If you are intending to work in Australia during and/or after you finish your studies, it is important that you start preparing as early as you can. This is especially important if you are interested in obtaining permanent residency and working in your discipline area upon graduation. International students who succeed in gaining employment in Australia usually have:
- advanced communication skills in English
- local experience related to their discipline area
- well-developed employability skills
- good understanding of Australian culture and workplace expectations
Pathway to employment
Below is an example of the approach needed to develop experience and employability skills in order to get a job in Australia. This is an example only and does not indicate the particular jobs or activities you should undertake. Your choices will depend on your career goals, qualifications, and the skills and experience you will need to develop.
Upon Arrival in Australia
- Get ready for employment: obtain ‘Permission to Work’ in Australia and a Tax File Number.
In your 1st year
- Find out early what options are available to you for migrating/working in Australia upon graduation
- Learn about the Australian culture and your local community
- Improve your English communication skills
- Learn how to write a resume and other job application material
- Develop skills and work experience to add to your resume
In your 2nd or middle years
- Continue improving your communication and interpersonal skills
- Continue developing experience related to your studies
- Extend your network of contacts and learn about your occupation/industry in Australia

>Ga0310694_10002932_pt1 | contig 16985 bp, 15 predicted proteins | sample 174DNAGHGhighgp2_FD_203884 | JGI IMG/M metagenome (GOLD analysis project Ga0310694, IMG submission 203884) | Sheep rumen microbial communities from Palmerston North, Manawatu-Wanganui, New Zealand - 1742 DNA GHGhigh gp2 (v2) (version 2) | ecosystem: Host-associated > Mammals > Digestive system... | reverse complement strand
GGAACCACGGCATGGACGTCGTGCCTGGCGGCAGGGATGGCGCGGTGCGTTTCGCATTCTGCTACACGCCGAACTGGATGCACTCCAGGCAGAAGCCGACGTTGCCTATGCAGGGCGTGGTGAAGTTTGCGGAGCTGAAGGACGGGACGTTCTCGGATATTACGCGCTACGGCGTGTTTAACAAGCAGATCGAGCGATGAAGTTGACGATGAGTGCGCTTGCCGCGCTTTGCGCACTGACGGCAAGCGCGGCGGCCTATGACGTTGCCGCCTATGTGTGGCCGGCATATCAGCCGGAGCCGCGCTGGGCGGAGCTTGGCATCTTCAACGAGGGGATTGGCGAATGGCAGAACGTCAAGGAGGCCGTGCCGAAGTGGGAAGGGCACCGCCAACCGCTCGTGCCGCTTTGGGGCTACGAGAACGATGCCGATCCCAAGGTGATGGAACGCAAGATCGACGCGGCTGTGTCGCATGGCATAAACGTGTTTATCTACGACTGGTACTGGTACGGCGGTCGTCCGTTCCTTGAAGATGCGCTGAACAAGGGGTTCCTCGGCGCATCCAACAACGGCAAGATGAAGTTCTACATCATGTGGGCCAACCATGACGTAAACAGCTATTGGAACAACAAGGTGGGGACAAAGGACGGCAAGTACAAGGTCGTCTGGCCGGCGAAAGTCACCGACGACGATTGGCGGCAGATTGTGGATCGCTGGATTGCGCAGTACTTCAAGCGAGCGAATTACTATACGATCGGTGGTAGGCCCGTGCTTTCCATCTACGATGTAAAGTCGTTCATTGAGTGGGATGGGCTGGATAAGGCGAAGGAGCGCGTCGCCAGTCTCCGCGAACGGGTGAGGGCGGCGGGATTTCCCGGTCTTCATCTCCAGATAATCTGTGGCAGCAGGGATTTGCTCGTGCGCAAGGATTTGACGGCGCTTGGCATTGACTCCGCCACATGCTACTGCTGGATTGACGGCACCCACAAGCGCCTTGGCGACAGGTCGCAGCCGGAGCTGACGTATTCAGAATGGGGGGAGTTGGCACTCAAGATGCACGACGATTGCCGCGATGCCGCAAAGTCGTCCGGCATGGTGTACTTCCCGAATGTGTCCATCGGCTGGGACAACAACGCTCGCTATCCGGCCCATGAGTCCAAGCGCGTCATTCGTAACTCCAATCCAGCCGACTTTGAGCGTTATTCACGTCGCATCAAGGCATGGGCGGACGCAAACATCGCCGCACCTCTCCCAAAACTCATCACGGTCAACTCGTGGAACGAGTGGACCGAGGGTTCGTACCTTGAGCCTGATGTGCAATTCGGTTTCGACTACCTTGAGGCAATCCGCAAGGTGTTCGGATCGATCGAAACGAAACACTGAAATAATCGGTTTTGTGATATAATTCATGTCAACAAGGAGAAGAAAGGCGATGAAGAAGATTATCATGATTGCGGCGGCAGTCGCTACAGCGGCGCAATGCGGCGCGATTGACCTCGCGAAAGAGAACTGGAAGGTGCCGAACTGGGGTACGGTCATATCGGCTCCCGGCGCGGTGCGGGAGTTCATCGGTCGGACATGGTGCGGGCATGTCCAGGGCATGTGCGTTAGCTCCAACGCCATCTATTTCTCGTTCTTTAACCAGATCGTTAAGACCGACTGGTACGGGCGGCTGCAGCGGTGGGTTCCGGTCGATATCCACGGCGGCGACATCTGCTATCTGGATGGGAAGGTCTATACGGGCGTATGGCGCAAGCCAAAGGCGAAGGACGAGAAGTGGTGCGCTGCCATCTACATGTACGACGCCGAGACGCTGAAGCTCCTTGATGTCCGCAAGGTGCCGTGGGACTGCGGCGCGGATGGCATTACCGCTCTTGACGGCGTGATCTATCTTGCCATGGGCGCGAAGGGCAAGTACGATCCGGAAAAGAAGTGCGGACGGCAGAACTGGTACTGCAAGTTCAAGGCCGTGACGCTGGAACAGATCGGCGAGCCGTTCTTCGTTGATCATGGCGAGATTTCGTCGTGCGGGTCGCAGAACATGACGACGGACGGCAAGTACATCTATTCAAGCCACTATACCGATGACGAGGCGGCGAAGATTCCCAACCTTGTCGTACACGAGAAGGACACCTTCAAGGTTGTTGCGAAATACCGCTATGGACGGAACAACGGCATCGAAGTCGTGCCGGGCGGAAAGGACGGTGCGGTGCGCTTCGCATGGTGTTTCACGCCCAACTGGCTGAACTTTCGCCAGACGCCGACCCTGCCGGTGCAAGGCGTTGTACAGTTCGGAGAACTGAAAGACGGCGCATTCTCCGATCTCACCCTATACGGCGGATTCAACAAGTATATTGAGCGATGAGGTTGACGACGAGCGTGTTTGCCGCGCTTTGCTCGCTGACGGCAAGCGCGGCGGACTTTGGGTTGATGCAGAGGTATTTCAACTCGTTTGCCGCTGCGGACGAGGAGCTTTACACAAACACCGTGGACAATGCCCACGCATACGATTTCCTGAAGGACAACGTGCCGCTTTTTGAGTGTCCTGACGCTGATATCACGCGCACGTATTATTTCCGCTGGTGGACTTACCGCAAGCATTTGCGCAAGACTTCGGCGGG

- Improve your skills in writing resumes and other job application material
In your final year
- Meet and learn from professionals working in your field of study
- Check what options are available to you regarding working in Australia upon graduation
- Keep on improving your skills and be flexible in your job search
Performing well at work
Once you start working in Australia, it is essential that you apply yourself to the job, develop good work habits and behave professionally. This is essential regardless if it is a casual/part-time position in a restaurant or a full-time position with a professional services firm. Below are the main habits you should aim to develop and display whilst at work in Australia:
- Be punctual and work efficiently
- Inform your supervisor if you will be late or absent from work
- Present yourself well, by having good hygiene standards and wearing clothing that is appropriate to your workplace
- Work diligently and conduct personal business on breaks or outside work
- Learn and implement the organisation’s policies, procedures and values
- Work safely and in accord with occupational health and safety regulations
- Treat colleagues and customers with respect
Communicating clearly and openly is also a good habit to develop. Australians communicate in a direct and open way in the workplace, which differs from a lot of cultures where the communication style of employees towards supervisors is more passive (they might only speak if requested, might not voice their opinions or ask questions). In the Australian workplace, staff and management will communicate openly. Disagreeing with someone’s opinion is not offensive, if you use evidence and arguments to back your case and if you provide constructive feedback to the other person.
Australian workplace culture